The names of Fulton Prize Debate winners from 1890 on are displayed on the front wall of the Fulton Debate Room in BC's Gasson Hall. The room also features six quotations related to oratory: in Greek by Demosthenes, in Latin by Cicero, in Jerome's Latin rendition of St. Paul, in Italian by Paolo Segneri, S.J., in French by Louis Bourdaloue, S.J., and by Daniel Webster. The original lettering and represenations of the authors is the work of Brother Francis Schroen, who also began the list of prize winners, leaving spaces for additional names to be added until the year 2104. (Gary Wayne Gilbert)
The Boston College Fulton Debating Society has established a Fulton Hall of Fame, inducting five Fultonians at its alumni banquet earlier this year.
Director of Debate John Katsulas said the initiative is a means to reclaim and maintain the historical record of the society. “It’s fitting for Fulton to establish its own hall of fame to honor its many alumni with distinguished records of accomplishment.”
The inductees – William A. Murphy (graduated 1891), John J. Douglass (1893), John J. Wright (1931), Charles F. Donovan, S.J. (1933) and Lawrence J. Riley (1936) – were chosen based on criteria set by Katsulas: excellence as a debater, professional accomplishments, and the uniqueness of their contributions to the society.
“The debating society at Boston College was established in 1868 and was named the Fulton Debating Society in 1890, which was the first year the Fulton Prize Debate began,” said Katsulas. “So it seemed appropriate to initiate the first class of inductees from the earliest period from which actual records and information could be located about the candidates.”
Murphy was the first winner of the Fulton Medal – awarded annually to the best speaker in the Fulton Prize Debate – and is considered one of Boston College’s most distinguished alumni. After graduation, Murphy covered the State House as a reporter for The Boston Globe and then served as secretary to three Massachusetts governors. In 1941, BC awarded Murphy the Jubilarian Medal.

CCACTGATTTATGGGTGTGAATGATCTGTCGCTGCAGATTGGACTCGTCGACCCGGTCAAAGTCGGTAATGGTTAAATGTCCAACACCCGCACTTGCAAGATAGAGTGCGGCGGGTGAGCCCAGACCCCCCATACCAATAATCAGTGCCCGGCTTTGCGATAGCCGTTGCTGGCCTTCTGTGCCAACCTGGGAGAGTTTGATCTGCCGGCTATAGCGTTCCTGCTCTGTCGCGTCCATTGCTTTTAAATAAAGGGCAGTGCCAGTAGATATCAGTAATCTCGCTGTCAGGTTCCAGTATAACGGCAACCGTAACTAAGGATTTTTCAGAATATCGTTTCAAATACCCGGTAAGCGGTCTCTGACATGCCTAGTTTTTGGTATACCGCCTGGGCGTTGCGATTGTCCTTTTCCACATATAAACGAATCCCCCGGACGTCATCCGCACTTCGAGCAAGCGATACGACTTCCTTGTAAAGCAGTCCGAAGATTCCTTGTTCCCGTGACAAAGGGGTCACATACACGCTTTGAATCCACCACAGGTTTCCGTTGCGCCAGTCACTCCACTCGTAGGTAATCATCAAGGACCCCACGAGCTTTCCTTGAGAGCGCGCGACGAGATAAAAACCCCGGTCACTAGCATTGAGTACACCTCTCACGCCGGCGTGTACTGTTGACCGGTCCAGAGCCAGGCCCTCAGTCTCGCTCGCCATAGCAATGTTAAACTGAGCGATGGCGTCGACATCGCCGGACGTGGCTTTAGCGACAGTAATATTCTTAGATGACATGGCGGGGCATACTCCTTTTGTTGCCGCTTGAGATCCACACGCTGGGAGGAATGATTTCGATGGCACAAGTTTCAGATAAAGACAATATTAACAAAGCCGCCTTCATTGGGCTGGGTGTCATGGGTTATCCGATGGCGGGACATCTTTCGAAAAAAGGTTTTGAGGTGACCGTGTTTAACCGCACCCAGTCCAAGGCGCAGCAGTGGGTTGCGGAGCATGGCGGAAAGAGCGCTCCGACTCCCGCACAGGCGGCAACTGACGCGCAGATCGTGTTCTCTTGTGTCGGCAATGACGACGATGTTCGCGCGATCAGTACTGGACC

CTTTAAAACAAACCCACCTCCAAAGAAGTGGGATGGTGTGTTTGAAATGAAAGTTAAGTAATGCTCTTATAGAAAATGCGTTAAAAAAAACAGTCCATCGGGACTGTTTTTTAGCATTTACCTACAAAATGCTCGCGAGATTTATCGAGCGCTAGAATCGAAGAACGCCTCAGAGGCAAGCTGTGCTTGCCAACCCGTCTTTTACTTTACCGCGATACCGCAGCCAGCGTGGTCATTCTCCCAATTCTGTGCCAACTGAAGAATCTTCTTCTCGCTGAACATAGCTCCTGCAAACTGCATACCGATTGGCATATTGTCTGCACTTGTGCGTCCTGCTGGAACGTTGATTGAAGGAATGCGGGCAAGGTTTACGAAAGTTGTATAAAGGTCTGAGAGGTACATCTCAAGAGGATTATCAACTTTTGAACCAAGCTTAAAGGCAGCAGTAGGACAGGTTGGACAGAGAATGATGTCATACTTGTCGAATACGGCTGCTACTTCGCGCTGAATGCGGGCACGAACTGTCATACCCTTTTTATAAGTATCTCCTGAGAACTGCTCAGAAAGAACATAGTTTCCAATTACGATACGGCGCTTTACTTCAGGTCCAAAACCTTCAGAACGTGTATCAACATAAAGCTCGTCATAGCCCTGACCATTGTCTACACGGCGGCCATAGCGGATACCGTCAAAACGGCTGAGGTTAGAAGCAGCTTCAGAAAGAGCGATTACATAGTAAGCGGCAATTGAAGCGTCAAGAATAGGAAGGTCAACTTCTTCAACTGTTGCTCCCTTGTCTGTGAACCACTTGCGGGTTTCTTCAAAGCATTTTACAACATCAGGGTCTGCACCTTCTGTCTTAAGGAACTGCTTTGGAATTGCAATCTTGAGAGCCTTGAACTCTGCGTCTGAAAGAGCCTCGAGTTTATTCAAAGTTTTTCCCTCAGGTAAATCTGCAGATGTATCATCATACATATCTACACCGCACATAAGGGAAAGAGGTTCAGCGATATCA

Douglass, the 1893 Fulton Medal winner and Fulton president, was valedictorian of his class. After graduating from Georgetown Law School and starting a practice in Boston, he began a political career, serving four terms in the Massachusetts House of Representatives and five in the U.S. House of Representatives – the only Fultonian ever elected to Congress.
Wright, widely regarded as one of the greatest orators of his day, won both the Fulton Medal and the Gargan Medal – the award given annually to the second-best speaker in the Fulton Prize Debate – and was a member of the Fulton team that defeated Harvard in a debate over prohibition. Wright became one of the most influential priests in the United States, serving as auxiliary bishop of Boston and bishop of Worcester and Pittsburgh, before being appointed a cardinal by Pope Paul VI. He was the featured speaker at the 1964 Fulton reunion banquet.
Fr. Donovan, winner of the Harrigan Prize for oratory and the Leonard Persuasive Speaking Contest, became an important senior administrator at Boston College, serving as founding dean of the School of Education, and later as academic vice president and dean of faculties. As BC’s first University Historian, he wrote The History of Boston College in 1990, and several occasional papers, including Debate at Boston College: People, Places, Traditions in 1991. Katsulas noted that Fr. Donovan was a regular attendee at the Fulton Prize Debate – always sitting in the front row – and a great champion of the debate program.
Riley, said to have won every important honor as a debater and student – including valedictorian – competed in public debates where Fulton defeated Georgetown in 1934, and Dartmouth and Cambridge University in 1935. He entered the priesthood and in 1965 was appointed as the rector of St. John’s Seminary, and auxiliary bishop of Boston in 1970.
Katsulas used historical research from the Fulton archives, The Heights, Sub Turri, and The Stylus, to choose the first Fulton Hall of Fame class and will employ a similar method for choosing future inductees, supplemented by nominations from an alumni committee from the respective decades. Next year’s class will represent the 1940s and ’50s, with successive classes continuing up until present-day Fultonians.
“Contemporary members of the Fulton Debating Society will certainly be worthy candidates for induction,” he said. “During my tenure, I have coached many outstanding debaters who have gone on to achieve tremendous success in their professional careers.”
Click here to visit the Fulton Debating Society website.
–Siobhan Sullivan / University Communications